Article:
Enterprises that have invested in a centralised end-to-end customer communications management (CCM) platform to design, manage, and deliver omnichannel customer communications have been able to realise the following benefits: 

  • Increased operational efficiency 

  • Streamlined processes and elimination of organizational and digital silos 

  • Consistency in brand image and messaging 

  • Reduced compliance risk 

  • Cost savings

  • Improved time-to-market 

  • Improved Customer Experience

 
Today, it’s paramount that CCM technology integrates with existing core systems, enabling a seamless omnichannel experience through one easy-to-use interface. This way, organisations don’t need to upgrade their existing legacy core systems to achieve their digital transformation goals. However, it’s important to note that technology migration is sometimes a complex undertaking. But it doesn’t have to be.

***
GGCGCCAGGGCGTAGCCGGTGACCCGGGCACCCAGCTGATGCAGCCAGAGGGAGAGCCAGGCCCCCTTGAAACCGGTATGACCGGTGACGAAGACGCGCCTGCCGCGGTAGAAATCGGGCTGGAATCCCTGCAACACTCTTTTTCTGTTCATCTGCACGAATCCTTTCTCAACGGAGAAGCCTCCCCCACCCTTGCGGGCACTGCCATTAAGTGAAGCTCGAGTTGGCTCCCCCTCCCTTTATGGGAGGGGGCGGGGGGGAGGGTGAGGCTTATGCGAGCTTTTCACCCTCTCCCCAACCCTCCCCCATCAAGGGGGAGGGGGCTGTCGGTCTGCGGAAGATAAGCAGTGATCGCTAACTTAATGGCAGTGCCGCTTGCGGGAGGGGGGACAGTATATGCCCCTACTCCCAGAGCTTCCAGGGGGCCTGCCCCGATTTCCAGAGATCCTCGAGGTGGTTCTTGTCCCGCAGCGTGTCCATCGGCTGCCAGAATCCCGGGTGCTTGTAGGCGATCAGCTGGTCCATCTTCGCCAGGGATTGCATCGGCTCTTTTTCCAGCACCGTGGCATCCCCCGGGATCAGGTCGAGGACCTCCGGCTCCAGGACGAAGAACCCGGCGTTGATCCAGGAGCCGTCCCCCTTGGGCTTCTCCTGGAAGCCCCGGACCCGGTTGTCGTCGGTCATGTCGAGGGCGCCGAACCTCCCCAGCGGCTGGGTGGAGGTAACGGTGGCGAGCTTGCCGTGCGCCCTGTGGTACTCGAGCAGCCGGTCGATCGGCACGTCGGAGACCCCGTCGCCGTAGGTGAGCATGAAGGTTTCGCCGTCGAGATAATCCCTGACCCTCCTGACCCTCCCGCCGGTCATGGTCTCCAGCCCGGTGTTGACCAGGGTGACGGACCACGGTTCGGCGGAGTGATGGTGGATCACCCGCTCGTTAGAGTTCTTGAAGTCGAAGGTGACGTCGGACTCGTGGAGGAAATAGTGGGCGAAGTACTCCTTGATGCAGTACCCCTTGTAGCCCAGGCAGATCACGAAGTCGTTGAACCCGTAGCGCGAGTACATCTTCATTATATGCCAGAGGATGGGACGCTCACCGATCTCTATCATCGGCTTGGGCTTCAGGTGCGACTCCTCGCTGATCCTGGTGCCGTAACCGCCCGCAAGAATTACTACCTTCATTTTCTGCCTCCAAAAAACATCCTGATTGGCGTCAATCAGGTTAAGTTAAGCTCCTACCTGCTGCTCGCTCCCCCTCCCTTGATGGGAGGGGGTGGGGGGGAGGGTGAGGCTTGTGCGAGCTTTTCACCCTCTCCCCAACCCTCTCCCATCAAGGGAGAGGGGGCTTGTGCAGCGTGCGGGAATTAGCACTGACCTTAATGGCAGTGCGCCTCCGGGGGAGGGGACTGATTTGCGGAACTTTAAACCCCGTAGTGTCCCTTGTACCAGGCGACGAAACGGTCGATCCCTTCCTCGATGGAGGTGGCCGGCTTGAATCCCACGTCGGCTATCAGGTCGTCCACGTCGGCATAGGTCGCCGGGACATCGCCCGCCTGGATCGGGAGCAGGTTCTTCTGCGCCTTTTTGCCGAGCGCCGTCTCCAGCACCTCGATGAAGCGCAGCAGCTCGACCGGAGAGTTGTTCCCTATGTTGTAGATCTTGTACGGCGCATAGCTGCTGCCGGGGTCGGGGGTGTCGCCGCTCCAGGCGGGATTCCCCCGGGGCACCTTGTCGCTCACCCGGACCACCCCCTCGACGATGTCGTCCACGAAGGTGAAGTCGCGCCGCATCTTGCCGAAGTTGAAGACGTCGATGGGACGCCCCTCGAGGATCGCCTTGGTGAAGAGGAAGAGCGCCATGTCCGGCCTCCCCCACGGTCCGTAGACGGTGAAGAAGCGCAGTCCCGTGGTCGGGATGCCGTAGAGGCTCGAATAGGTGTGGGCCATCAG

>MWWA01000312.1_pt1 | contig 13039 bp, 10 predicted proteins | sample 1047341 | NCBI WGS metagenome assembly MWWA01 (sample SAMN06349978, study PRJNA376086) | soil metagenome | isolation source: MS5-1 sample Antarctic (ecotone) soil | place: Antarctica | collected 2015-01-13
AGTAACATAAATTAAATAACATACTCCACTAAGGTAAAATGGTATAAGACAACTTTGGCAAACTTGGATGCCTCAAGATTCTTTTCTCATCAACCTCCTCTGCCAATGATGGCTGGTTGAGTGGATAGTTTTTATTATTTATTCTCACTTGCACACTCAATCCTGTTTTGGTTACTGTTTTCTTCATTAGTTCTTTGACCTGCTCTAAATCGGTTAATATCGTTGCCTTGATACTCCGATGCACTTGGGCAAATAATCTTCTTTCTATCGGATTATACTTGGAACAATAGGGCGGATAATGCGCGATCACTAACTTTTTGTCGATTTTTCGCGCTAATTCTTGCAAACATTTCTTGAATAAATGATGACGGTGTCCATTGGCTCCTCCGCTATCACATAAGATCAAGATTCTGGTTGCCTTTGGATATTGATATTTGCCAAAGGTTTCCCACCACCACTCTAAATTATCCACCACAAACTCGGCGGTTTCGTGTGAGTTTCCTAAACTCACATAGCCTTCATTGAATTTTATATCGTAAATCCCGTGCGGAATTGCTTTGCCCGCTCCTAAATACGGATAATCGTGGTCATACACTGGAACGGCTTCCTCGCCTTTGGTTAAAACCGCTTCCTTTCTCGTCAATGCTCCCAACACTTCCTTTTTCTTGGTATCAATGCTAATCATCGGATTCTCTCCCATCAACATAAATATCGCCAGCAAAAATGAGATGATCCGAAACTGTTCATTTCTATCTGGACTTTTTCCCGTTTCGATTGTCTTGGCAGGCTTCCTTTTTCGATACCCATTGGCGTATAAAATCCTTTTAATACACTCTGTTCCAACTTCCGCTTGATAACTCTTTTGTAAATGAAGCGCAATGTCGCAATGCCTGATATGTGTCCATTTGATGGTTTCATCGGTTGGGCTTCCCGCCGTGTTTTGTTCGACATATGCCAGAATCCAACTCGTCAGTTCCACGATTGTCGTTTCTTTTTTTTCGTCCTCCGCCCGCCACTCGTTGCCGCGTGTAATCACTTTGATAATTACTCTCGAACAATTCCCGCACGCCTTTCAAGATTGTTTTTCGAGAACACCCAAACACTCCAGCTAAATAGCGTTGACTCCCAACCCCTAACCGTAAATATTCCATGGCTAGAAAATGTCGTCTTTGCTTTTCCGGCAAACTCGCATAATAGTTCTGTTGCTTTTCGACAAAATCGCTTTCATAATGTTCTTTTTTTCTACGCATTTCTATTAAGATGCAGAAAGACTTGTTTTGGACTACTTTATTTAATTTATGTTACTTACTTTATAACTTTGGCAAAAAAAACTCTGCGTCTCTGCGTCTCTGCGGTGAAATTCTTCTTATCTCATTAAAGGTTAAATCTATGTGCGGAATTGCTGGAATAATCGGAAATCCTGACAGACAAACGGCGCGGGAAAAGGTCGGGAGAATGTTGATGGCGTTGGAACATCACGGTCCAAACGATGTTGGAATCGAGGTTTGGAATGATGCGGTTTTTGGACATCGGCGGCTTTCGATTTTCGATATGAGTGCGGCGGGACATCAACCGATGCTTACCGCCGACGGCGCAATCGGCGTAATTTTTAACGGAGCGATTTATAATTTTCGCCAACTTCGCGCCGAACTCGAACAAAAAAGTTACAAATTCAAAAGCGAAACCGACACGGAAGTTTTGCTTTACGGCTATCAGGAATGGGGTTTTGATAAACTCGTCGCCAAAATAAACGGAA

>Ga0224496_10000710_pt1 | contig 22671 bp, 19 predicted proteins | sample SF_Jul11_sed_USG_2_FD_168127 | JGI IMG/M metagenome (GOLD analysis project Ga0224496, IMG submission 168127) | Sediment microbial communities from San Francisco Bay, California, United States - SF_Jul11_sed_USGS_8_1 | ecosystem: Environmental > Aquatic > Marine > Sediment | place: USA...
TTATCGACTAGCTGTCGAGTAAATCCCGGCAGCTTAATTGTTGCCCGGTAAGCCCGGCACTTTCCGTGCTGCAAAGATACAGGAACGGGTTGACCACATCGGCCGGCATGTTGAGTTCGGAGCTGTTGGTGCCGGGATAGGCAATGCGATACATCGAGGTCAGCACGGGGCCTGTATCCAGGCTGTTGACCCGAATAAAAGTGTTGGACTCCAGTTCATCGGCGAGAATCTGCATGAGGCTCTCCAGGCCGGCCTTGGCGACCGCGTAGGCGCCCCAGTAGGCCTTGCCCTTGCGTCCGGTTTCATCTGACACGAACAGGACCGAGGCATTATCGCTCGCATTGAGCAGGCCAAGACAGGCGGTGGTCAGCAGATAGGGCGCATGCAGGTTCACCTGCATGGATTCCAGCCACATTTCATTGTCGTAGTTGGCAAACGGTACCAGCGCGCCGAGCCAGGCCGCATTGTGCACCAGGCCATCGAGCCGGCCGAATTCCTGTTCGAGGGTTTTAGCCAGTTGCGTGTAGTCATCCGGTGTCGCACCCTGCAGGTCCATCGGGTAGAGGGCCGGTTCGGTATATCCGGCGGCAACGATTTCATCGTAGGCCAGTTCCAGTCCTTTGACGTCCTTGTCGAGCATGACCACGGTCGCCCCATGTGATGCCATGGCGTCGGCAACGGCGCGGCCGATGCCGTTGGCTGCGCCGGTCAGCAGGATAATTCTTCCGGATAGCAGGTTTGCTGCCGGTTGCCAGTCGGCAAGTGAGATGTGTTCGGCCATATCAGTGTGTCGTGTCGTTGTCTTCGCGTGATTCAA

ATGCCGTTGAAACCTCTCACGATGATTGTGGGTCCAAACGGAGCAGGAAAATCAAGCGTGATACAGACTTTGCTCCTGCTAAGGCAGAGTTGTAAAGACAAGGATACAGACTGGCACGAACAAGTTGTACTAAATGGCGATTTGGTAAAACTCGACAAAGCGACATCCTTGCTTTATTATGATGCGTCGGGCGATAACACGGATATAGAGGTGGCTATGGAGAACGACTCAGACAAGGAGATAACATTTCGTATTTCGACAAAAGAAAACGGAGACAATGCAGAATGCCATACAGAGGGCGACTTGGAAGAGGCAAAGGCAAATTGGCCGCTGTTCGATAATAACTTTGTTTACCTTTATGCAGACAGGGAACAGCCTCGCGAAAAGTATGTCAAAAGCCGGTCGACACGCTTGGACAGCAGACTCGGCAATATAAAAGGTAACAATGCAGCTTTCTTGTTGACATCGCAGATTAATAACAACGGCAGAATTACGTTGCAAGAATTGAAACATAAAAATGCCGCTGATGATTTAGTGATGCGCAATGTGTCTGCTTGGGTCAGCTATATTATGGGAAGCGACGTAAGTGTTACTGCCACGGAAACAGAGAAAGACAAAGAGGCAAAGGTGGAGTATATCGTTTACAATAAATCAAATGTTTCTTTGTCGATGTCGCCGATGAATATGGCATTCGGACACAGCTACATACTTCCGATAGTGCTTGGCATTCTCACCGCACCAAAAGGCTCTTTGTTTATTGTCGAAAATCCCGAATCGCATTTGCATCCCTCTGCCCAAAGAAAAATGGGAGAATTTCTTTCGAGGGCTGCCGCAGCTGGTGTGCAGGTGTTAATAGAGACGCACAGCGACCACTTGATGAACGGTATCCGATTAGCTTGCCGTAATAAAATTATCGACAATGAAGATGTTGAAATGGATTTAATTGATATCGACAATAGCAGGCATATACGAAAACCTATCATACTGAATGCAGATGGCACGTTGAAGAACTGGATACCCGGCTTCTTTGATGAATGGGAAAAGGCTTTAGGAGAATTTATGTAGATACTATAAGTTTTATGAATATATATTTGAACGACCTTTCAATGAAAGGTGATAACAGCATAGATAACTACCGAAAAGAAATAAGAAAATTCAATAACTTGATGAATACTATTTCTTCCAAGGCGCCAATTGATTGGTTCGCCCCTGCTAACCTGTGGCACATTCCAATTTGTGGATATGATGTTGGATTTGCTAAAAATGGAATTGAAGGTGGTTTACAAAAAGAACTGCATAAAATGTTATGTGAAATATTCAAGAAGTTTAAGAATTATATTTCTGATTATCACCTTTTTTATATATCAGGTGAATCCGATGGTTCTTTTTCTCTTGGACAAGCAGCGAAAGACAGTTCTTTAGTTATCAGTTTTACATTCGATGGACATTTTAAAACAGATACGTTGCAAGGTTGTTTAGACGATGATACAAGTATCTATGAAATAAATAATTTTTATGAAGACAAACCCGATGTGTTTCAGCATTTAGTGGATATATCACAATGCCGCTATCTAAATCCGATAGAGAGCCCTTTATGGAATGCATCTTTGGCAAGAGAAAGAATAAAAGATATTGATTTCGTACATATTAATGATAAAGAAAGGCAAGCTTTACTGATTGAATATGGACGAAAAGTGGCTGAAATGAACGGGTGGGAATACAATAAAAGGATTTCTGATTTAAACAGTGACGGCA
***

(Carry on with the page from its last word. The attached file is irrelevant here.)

When embarking on your migration effort, it’s imperative you select a CCM technology provider with proven tools, methodologies, and processes that focus on value delivery. Quadient’s migration technology, as an example, applies artificial intelligence, machine learning, and natural language processing to the time-consuming problem of retiring legacy customer communication systems, saving thousands of person-hours.
 
Quadient’s Professional Services Organisation follows a proven migration methodology that encourages end user empowerment for content management, enablement of digital presentment, and reusable components that change the way organisations approach content creation and maintenance.
Leading enterprises have started, and even completed, communication transformation projects faster than they believed possible. 
 
Contact 01 625 0900 or info.ie@quadient.com to find out how you can accelerate your digital transformation today.